Icing sugar is simply sugar, such as granulated or caster sugar, that has been powdered into a fine flour like consistency.
As the icing sugar is so fine and dusty, often an anti-caking agent or a product such as maize starch is added to prevent the sugar from clumping together as it stores.
However, it is best to sieve your icing sugar before using in recipes as this will ensure the best outcomes.
Other countries, especially the US, may label icing sugar as powdered or confectioners sugar.
Some brands of icing sugar may have been prepared with bone char which is not vegan.
However, this manufacturing process tends to be more common in the US compared with the UK. Most icing sugar brands within the UK are suitable for vegans, especially the Tate and Lyle variety.
So if you are located within the US organic powdered sugar may be more likely to be vegan, but do check before purchasing.
Also some brands of icing sugar may actually contain dried egg whites, so its best to check the ingredient list.
More vegan family favourite traditional teatime treats:
Old-Fashioned Swiss Cakes
- fairy cake/cupcake paper baking cases
- wire rack
- 6 teaspoon fruit jam [use more if preferred]
- 1 tablespoon icing sugar [powdered sugar]
- Preheat the oven to 160 Fan / 180 C / 356 Fahrenheit / Gas mark 4.
- Pop a paper baking case into each cup within the cupcake baking tray.
- Add the margarine to a mixing bowl and sieve in the icing sugar.225 grams vegan margarine, 60 grams icing sugar
- Cream and whip the margarine into the sugar for a few minutes. This can be done by hand with a mixing spoon or if preferred use a hand whisk.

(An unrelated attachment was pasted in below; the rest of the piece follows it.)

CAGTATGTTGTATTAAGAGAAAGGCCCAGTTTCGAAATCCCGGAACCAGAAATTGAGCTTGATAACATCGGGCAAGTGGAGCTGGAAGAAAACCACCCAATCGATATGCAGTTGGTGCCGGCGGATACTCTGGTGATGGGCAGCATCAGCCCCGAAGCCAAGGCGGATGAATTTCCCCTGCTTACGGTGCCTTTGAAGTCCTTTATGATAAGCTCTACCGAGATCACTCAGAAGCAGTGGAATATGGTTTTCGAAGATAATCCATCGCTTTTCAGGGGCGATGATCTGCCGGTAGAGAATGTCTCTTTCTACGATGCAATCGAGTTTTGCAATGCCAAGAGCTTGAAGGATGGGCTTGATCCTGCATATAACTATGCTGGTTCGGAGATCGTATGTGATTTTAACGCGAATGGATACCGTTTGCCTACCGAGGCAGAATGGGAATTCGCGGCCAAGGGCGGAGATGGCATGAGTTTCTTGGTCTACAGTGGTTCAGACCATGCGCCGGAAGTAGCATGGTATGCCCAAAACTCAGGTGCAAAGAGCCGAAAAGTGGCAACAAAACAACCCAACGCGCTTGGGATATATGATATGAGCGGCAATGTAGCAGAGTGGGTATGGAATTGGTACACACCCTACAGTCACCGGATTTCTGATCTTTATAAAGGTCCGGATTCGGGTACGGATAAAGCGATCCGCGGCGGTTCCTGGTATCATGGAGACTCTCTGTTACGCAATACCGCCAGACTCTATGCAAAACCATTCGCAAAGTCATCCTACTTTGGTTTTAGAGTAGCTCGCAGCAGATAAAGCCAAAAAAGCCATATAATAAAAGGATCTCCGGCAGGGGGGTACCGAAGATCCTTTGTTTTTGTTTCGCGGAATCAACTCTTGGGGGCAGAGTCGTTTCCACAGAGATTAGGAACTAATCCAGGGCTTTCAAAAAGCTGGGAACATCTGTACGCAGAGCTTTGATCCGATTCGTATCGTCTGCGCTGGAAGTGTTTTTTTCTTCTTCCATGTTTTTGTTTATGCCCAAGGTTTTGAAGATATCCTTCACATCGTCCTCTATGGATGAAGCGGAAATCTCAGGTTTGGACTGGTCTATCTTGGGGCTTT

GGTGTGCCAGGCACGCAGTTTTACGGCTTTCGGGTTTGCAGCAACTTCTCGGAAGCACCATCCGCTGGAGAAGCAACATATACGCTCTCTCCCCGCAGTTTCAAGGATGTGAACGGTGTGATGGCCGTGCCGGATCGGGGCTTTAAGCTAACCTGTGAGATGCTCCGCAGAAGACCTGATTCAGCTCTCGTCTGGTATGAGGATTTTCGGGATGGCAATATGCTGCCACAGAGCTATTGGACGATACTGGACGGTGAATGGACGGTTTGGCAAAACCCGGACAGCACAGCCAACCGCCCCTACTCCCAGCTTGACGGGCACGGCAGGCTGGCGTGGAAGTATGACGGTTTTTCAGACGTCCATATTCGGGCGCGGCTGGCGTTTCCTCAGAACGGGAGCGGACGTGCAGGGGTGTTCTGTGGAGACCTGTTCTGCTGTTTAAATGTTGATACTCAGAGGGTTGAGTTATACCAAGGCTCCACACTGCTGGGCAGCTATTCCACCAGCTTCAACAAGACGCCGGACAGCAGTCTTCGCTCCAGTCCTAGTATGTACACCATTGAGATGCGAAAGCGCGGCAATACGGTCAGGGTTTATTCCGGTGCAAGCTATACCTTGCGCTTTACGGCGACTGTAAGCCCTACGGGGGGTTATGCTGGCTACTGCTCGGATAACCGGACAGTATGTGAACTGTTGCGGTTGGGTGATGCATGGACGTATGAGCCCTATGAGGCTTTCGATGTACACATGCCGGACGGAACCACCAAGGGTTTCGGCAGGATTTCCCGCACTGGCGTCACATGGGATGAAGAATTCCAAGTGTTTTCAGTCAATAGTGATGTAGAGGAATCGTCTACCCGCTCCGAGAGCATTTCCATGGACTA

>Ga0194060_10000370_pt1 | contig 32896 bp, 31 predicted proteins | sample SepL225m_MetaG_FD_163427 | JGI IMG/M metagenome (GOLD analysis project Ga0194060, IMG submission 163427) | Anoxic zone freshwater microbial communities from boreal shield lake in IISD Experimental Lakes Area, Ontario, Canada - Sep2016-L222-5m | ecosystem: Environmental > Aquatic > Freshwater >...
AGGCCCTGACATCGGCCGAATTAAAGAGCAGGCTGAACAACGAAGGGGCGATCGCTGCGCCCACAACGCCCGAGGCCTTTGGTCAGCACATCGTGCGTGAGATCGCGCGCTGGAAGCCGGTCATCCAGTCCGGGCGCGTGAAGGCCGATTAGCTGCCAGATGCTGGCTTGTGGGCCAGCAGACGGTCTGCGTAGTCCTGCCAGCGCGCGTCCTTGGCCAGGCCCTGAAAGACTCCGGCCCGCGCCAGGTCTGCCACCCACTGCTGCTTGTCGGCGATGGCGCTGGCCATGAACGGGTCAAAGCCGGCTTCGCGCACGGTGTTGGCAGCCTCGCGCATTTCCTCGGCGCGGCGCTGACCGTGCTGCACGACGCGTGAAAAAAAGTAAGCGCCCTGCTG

- Stir through the vanilla until it is incorporated into the mixture.1 teaspoon vanilla essence
- Next sieve the flour and baking powder into the mixture. Stir until just combined.225 grams plain flour, 1 teaspoon baking powder, 1 pinch salt
- Scoop the mixture up with a tablespoon and scrape into each of the paper cases. Level the tops a little but keep it a little bumpy as then the cakes will bake into cute little rocky mountains.
- Bake on the middle shelf for 15-20 minutes. When baked the cakes will be lightly golden with some of the peaks tinged more golden, and a skewer popped in to the centre comes out clean. Cakes will also feel firm to touch.If using a fan oven check after 15 minutes as fan ovens tend to bake faster.
- Leave the cakes in the baking tray to cool for 10-15 minutes before removing and cooling completely on a wire rack.
- Dust icing sugar over each cake and place a small dollop of fruit jam on each. Alternatively a halved glace/candied cherry or other small vegan sweet could replace the jam.1 tablespoon icing sugar, 6 teaspoon fruit jam
- Nutritional data is provided for guidance only and is not intended to be a strict calculation as ingredients vary.
- Swiss cakes can be stored in a cool, dry area within a cake tin or plastic container for up to 2-3 days. Also wrapping in a layer of kitchen foil will help keep the cakes fresher for longer.
- If the cakes are being stored in a warm environment then storing in the refrigerator may be best.
- Or freeze [undecorated] for up to 2-3 months.
- Any fruit jam or preserve can be used to decorate.
Prepared these wee cute Swiss cakes?
Do let us know how you got on. These little vegan cakes are a new favourite at our house.
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Tag us in using @traditionalplantbasedcooking or #traditionalplantbasedcooking
So we can admire your great baking.
Thanks so much Jacq x